It still hits me hard how different our lives are going to look in six weeks or so as we move to Providence. To stay positive, I’m focusing on the possibilities that lie ahead. The sea. Eugene’s shortened commute. Taking yoga class. I’m making a promise to myself to ease into this new place by embracing being a student again. When I opened Yoga Dear, I taught 12+ classes a week and, now, I teach four + my work with private clients, so I truly am excited to learn and grow.
However...I’m noticing this crazy trend.
You see, I’ve started reaching out to friends and friends of friends to start to get connected. Who lives where? Which neighborhoods do you like? And, of course, where do you practice yoga? I’m more interested in the yoga scene than restaurants. I’ve received a bunch of messages in the past few days about which places to go and you know what’s interesting? Every single studio recommended to me only teaches one style - Power.
Is there anything wrong with Power Yoga? Absolutely not. In fact, I used to only practice Heated Power Yoga. I’ve taken its classes all over the country. That was my entry point as a yoga student. I practiced 3+ times per week in a room heated to 96 degrees. I did 57 chaturangas in an hour. I loved it.
Back to Providence. Now I’m intrigued...is that all they offer? Because y’all know I crave the spiritual, the yoga connections to everyday life. I started researching more in the Providence area and found that most spaces are primarily focused on a Power Yoga (aka a fast moving practice) and/or in a heated room. And, that’s fine, but here’s the thing: That’s not my main jam anymore. Why? Because my definition of Power has changed.
About a year into my yoga practice (around 10 years ago), I also started taking class at my graduate school’s gym. I can vividly remember the brown haired, fellow graduate student yoga teacher. She opened me up to all these layers of yoga -- the whole practice -- and it was then that I really started to notice a change in my anxiety, my stress levels. The class was a challenging vinyasa style, full of breathwork and a long savasana. She showed me what Power in a practice really meant, although I consistently did Power Yoga for a few years after until my body couldn’t handle it anymore. That’s a story for another time.
You guys, there is nothing inherently wrong with a Power Yoga practice. Every now and then, that’s what I want -- a hot practice in my sunroom, a picked up pace. And, getting some cardio movement going plus sweating is GOOD for the body. But, to me, true Power doesn’t come from moving super fast or practicing in a sweaty room. And, if it’s calories you’re after, I’ve read research to prove you actually don’t burn more just by being hot.
The beauty of this practice is that it is a full experience, a journey towards inner wellbeing and physical health. The physical practice of movement, aka asana, is just ONE piece to the eight slice pie. We practice ethics, philosophy, breathing, postures, and different levels of meditation; and if we’re ONLY focusing on the physical, we’re missing it.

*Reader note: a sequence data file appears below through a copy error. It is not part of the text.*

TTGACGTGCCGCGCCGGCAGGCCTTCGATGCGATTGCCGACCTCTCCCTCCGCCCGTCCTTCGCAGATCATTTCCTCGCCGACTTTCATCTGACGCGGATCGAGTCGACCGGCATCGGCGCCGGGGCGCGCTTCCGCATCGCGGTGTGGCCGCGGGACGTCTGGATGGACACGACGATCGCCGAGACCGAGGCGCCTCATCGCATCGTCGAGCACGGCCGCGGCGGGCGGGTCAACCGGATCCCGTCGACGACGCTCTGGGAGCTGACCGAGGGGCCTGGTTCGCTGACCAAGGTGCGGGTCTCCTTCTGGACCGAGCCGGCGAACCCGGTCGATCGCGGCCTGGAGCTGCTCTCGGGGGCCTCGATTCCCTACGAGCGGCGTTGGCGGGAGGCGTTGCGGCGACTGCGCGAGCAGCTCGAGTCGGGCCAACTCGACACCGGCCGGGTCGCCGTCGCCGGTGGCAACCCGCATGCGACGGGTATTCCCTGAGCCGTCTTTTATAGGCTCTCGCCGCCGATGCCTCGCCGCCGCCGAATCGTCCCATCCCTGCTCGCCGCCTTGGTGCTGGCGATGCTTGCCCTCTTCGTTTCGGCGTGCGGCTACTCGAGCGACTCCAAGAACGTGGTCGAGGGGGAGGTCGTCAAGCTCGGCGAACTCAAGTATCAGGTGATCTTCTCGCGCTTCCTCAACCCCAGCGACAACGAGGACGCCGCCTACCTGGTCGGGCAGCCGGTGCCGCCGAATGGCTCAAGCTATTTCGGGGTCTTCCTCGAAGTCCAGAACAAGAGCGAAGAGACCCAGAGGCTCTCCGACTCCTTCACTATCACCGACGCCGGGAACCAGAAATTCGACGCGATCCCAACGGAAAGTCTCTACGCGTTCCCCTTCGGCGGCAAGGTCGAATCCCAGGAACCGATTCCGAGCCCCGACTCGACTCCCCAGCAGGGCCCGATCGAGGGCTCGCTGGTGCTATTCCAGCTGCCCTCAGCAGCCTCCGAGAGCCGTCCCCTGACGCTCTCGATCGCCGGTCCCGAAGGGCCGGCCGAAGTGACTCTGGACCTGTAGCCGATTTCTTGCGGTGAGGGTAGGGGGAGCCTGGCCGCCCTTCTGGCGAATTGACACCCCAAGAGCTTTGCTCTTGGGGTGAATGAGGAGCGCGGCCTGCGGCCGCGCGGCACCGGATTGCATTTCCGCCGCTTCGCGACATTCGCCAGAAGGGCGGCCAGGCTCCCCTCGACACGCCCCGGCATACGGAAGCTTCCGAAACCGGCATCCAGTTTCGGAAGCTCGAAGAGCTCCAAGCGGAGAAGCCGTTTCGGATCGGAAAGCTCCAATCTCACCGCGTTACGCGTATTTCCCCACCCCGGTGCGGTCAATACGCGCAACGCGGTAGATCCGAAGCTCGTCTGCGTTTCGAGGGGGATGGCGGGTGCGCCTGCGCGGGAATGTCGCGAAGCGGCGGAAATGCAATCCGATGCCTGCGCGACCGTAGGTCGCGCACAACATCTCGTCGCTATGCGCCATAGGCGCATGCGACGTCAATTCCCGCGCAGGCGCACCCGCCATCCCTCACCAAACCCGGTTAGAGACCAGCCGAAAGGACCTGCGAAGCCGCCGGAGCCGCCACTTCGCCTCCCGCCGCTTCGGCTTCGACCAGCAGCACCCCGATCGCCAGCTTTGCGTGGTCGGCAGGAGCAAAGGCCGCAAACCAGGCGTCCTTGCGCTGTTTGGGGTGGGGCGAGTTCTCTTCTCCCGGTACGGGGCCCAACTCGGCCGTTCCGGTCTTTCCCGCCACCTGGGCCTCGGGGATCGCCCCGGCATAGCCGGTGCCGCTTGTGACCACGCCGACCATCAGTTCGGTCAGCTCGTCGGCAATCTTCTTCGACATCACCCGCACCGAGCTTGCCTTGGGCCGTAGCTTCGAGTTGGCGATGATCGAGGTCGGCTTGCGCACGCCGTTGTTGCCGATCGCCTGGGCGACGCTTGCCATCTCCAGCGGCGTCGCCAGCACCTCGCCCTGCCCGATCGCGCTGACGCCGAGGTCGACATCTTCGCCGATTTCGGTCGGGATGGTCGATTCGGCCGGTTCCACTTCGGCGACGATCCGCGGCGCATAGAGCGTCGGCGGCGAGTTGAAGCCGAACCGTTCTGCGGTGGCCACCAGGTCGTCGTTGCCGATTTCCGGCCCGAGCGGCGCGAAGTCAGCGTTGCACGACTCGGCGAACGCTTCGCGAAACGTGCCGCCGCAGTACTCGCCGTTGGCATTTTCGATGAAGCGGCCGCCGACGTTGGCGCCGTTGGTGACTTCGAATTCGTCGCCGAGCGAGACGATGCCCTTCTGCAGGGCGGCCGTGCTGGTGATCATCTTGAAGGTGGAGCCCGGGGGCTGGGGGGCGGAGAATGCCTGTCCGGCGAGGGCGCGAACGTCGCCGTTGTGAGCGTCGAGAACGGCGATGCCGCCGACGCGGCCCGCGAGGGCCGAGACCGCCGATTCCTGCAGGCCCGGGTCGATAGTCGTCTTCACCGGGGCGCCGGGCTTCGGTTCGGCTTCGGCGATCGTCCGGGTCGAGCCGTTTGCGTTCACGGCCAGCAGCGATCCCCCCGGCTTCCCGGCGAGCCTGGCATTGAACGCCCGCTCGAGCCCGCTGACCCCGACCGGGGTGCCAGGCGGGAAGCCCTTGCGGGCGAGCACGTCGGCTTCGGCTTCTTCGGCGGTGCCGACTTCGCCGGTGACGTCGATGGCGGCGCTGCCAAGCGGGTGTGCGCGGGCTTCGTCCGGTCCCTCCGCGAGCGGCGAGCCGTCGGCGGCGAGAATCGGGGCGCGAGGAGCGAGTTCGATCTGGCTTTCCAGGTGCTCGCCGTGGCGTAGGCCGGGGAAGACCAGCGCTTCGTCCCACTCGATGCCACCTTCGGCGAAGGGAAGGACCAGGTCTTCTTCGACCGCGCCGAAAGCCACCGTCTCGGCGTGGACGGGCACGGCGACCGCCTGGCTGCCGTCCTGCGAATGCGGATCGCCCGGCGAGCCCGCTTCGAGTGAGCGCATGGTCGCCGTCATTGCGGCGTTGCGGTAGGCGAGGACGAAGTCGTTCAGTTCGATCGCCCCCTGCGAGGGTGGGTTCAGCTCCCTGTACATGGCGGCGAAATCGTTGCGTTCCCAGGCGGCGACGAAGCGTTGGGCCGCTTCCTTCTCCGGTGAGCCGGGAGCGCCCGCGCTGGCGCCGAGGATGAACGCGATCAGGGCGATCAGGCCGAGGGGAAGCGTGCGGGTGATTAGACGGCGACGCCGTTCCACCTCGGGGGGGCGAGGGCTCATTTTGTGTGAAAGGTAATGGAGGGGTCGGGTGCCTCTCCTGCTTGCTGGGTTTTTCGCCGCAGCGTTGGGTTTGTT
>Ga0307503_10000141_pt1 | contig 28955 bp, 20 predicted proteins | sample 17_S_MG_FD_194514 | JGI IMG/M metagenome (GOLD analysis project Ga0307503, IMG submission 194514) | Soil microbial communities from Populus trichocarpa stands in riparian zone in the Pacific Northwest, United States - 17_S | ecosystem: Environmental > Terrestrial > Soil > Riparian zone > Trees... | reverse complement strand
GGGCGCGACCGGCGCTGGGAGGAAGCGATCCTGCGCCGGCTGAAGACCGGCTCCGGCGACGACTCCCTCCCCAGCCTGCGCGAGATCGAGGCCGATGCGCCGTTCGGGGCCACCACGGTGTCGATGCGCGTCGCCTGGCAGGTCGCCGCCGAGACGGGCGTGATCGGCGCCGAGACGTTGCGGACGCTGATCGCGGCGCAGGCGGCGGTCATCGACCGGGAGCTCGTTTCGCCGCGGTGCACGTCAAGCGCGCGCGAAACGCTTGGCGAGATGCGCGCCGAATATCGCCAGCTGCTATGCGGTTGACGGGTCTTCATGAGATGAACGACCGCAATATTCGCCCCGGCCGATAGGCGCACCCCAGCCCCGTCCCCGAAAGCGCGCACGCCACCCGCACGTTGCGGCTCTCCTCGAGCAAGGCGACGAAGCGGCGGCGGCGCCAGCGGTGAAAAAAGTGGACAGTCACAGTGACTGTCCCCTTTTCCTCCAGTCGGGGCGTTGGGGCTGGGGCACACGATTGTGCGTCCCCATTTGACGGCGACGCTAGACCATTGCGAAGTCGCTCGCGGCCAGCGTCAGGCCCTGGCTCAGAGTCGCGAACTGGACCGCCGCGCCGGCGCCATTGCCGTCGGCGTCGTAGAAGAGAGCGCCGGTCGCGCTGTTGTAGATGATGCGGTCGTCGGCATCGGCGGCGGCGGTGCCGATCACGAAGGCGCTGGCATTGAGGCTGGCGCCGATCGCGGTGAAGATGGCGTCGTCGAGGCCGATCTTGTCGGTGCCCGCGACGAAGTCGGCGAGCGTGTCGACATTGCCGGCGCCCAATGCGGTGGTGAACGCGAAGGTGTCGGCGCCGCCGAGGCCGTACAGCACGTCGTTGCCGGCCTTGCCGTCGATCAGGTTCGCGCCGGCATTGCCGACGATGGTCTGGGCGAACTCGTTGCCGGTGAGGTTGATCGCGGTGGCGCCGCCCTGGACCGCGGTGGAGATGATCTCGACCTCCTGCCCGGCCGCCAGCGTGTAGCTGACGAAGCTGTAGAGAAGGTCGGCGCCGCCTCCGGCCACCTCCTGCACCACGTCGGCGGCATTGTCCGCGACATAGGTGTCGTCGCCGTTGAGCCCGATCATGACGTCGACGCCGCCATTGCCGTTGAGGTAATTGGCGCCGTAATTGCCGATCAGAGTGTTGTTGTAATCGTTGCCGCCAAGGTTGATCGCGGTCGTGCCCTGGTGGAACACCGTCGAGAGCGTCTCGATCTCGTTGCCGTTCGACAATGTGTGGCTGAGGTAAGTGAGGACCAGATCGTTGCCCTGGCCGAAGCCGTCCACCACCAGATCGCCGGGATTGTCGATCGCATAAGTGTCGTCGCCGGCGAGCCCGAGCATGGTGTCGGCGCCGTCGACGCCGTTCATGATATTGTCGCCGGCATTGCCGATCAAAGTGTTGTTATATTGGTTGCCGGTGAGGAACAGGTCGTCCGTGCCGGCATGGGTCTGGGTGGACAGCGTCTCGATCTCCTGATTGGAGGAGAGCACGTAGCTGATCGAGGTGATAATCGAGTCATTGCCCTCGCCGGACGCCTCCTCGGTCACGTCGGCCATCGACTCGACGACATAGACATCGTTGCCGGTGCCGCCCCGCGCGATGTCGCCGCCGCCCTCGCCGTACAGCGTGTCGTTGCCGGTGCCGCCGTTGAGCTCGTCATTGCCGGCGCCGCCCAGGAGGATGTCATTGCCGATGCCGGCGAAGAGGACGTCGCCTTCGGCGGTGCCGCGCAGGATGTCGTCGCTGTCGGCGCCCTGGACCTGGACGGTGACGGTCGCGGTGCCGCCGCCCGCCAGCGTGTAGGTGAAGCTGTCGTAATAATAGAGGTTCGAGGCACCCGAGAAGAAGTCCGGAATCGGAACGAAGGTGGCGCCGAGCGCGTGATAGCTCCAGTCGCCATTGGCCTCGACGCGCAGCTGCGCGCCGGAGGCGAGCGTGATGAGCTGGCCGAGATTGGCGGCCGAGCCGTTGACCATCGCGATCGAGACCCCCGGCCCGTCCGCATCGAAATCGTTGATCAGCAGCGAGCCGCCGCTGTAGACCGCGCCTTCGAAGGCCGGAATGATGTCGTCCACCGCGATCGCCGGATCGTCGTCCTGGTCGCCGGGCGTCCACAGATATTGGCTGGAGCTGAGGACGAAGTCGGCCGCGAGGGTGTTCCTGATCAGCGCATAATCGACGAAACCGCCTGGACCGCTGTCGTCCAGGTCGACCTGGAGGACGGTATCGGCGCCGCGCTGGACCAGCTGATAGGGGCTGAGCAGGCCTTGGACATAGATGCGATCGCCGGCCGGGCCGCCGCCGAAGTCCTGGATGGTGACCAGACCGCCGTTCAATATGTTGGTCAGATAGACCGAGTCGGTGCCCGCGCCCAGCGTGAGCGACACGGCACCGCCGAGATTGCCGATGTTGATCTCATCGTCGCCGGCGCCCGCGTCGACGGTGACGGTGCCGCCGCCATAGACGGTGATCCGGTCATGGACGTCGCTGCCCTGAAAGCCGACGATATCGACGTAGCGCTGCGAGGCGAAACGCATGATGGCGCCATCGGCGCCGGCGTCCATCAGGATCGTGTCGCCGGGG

I can say this, because I missed it. The “it” being the healing, restoring, as well as the strengthening and rejuvenating of body, mind, and soul. I missed out on adding in slower practices and meditation. I missed out on the fact that moving intentionally can be even more challenging than moving at breakspeed. I missed that the true healing Power of yoga isn’t how many postures you do or how hot a room is or if you can pop into side crow. Disclaimer: If you’re a Power Yoga aficionado, you do you. It’s just not the only practice for me anymore. And, I encourage everyone to try multiple styles to see what works for them.
But, I do want to say this: When I made breathing and meditation and restorative and reading the ethics and listening to my body a priority rather than pounding it into the mat, my health got better. My anxiety decreased. I could manage my stress better. It changed my life.
So, to be honest, I’m nervous. I’m nervous about finding a place to practice in Providence. I’m nervous about stepping into a new place and sharing my message, my approach towards teaching which is to challenge the body, but also acknowledge (and move past) the limitations of the mind. Or maybe that’s the opportunity? The possibility? Time will tell. For now, dear yogis, please think of how yoga has proven powerful to you beyond your physical practice. What has yoga taught you? How are you better because of it?
P.S. Thank you to ALL the recommendations we've received for our impending move - cafes, restaurants, yoga studios, daycares, schools, doctors. Thank you thank you thank you. I'm excited to check them out (yep, even the Power Yoga studios). ;) Soon, I'll be asking some more questions of YOU, to continue to get to know you and better serve your needs. Stay tuned for that letter. xoxox.